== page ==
I arrived in Tatopani with my injuries from the waterfall plunge as a great reason to spend a day recovering. The 3 guys I had traveled with from Kathmandu got up and after buying me breakfast to say goodbye they headed towards Pokhara via bus. I happily found some comfort in the room for awhile, writing, napping and thinking about my next plan before venturing out to soak in a hot springs. They were beautiful for the body, extremely hot, but the setting wasn’t nearly as scenic as a second place I came to find on my Annapurna Basecamp route in Jhinu Danda.
I was eating my dinner looking out on the road and I saw Anja hiking up, the smiling German gal I ran into briefly the day before while walking. We chatted and had a laugh about how she had watched me ‘disappear’ onto that fateful bus when I decided to jump on with my Nepali friends. Her French friend arrived behind her and they went to find some cheaper options to stay but I knew we would cross paths if I decided to head towards Annapurna Basecamp in the morning as that was her plan.
I left Tatopani the following morning feeling a bit irresponsible and anxious after having come face to face with nearly running out of money. After paying the hotel I was down to less than 800 rupees ($8) because I hadn’t planned on trekking over the pass and continuing my journey so my only real option at getting cash would be to get on a bus to Beni in the opposite direction as ABC and Ghorepani. It’s funny I left the hotel without making a decision on what I was doing and started to walk. Within a 1/2 kilometer I came to the important junction of a footbridge leading East into the valley toward Ghorepani or the road leading South to Beni. I sat down on a rock and called Shree, unsure of anyone else that could truly aide me in my financial dilemma in the middle of the Annapurna Region. He immediately answered, a good sign to start, and continued to respond to my emotional indecisiveness by saying, “keep going Ang Dolma Sherpa (my nickname from our Everest Region Trek), you’re there now and makes no sense to not see ABC”. He said you have to make it to Ghorepani that night and seek out Sunny Guesthouse, there you can speak with the woman who runs the hotel and call him and he would get the money in my hands. My problem was resolved and I instantly had the freedom once again to continue on in the direction I most wanted to go, Annapurna Basecamp.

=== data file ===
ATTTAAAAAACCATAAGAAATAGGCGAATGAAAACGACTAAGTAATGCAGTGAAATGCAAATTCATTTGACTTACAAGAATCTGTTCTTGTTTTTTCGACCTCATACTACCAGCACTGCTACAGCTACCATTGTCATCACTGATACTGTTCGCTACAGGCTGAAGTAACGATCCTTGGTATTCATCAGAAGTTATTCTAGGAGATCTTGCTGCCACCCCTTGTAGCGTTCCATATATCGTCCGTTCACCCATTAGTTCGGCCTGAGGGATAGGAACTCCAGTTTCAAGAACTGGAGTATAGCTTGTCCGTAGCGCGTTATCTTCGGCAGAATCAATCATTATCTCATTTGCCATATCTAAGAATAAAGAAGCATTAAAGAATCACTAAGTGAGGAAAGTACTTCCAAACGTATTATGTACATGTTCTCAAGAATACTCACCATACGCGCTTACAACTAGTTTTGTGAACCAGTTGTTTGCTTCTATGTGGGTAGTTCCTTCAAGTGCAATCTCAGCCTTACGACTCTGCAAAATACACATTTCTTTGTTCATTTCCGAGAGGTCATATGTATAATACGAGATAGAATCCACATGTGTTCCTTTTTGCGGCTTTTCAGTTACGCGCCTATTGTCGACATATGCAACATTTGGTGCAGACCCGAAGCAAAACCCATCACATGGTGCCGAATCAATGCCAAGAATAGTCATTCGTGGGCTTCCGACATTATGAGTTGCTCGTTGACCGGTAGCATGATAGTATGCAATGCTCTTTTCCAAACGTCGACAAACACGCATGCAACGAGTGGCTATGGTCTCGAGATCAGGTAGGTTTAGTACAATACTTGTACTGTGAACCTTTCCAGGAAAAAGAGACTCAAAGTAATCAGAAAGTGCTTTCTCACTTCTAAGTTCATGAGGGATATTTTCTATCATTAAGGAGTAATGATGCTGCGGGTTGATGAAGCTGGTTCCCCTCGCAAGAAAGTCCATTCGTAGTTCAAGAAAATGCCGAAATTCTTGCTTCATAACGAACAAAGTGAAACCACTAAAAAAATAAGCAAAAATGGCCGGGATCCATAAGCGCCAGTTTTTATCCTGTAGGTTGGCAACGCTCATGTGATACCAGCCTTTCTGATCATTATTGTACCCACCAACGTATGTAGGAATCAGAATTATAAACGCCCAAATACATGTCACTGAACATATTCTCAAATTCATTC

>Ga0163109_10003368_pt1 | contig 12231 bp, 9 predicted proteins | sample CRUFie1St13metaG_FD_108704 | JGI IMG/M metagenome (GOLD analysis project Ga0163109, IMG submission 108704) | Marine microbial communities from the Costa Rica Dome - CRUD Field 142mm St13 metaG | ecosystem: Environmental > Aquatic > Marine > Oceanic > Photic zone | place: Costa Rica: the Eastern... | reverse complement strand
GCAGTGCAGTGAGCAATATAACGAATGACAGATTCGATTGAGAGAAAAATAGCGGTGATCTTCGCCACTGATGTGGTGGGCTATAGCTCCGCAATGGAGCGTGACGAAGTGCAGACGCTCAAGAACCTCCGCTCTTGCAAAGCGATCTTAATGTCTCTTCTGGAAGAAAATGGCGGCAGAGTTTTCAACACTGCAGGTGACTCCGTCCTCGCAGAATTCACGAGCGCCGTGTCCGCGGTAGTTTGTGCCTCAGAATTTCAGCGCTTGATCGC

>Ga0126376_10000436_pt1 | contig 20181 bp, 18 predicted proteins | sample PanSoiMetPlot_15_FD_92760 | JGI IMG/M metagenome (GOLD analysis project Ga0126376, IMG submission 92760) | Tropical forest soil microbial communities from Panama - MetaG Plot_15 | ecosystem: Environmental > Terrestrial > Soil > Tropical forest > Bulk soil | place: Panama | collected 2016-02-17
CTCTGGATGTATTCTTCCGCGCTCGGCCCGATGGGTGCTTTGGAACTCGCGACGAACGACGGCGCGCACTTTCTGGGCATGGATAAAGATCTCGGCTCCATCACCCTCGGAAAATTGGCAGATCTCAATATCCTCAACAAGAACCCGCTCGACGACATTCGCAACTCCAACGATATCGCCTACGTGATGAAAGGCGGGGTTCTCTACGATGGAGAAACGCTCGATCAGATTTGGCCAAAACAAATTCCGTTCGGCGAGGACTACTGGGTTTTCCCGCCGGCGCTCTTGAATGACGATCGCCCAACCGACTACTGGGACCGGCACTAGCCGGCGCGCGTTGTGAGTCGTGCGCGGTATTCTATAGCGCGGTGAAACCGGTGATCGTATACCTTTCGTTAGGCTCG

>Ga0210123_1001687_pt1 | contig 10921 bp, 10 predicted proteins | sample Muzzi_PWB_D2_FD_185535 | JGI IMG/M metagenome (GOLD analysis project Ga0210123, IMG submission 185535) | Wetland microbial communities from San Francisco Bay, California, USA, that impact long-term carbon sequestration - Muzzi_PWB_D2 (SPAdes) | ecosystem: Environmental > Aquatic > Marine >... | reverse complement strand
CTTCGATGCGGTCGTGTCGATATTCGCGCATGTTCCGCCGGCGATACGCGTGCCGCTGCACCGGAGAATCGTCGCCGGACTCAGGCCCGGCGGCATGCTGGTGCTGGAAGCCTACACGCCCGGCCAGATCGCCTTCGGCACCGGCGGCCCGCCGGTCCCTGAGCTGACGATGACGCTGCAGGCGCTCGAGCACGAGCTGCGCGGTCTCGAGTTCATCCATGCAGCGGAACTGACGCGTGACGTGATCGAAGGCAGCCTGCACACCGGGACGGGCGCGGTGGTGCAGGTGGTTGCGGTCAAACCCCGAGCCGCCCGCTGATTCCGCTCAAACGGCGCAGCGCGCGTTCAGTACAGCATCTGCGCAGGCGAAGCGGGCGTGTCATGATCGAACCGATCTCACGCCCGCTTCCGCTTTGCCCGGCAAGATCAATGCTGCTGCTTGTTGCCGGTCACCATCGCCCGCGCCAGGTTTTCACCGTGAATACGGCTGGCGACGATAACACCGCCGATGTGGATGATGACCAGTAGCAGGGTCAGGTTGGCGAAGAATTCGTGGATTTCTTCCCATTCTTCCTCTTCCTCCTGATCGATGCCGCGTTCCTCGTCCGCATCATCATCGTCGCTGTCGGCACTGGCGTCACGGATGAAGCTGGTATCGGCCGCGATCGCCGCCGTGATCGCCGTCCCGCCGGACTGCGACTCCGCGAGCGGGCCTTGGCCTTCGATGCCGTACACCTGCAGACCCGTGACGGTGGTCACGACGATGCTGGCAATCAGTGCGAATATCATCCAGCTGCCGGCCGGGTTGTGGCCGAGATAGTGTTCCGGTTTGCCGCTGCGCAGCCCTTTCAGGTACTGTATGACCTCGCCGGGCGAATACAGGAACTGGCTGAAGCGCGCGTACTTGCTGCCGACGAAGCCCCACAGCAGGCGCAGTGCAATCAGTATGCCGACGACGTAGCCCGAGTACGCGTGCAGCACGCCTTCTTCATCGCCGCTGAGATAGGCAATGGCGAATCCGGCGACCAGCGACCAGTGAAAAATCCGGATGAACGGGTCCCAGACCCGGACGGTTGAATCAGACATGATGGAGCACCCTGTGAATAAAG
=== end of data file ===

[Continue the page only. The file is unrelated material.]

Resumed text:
That day was one of the most relaxing and beautiful of the trek so far. The landscape was terraced hillsides and the daily life of the Nepalese people was ever-present during harvest season. It was constant activity in all of the bustling villages far removed from from tourism in nearly every sense. The men could be seen and heard up on the terraced mountainsides, pushing, pulling, prodding, shouting, grunting and whistling at their bulls churning up the earth with their handmade plows.
Woman could be seen in nearly every home outside on the stone patios beating huge piles of grain with long sticks of bamboo all in unison. They were all talking loudly, laughing and rarely noticed a passing white face walking along and stopping to snap a picture. Some woman use these big hand woven sifting trays, standing to sift like basically tossing something in a fry pan. A more modern approach was a boy using a rudimentary foot-pedaled machine to power a belt that would rotate large beat up metal blades of a fan. His mother stood in front and tossed the grains from the woven tray while the dusty light outer shells blew off and heavier desirable grains fell to the ground in little heaps at her feet.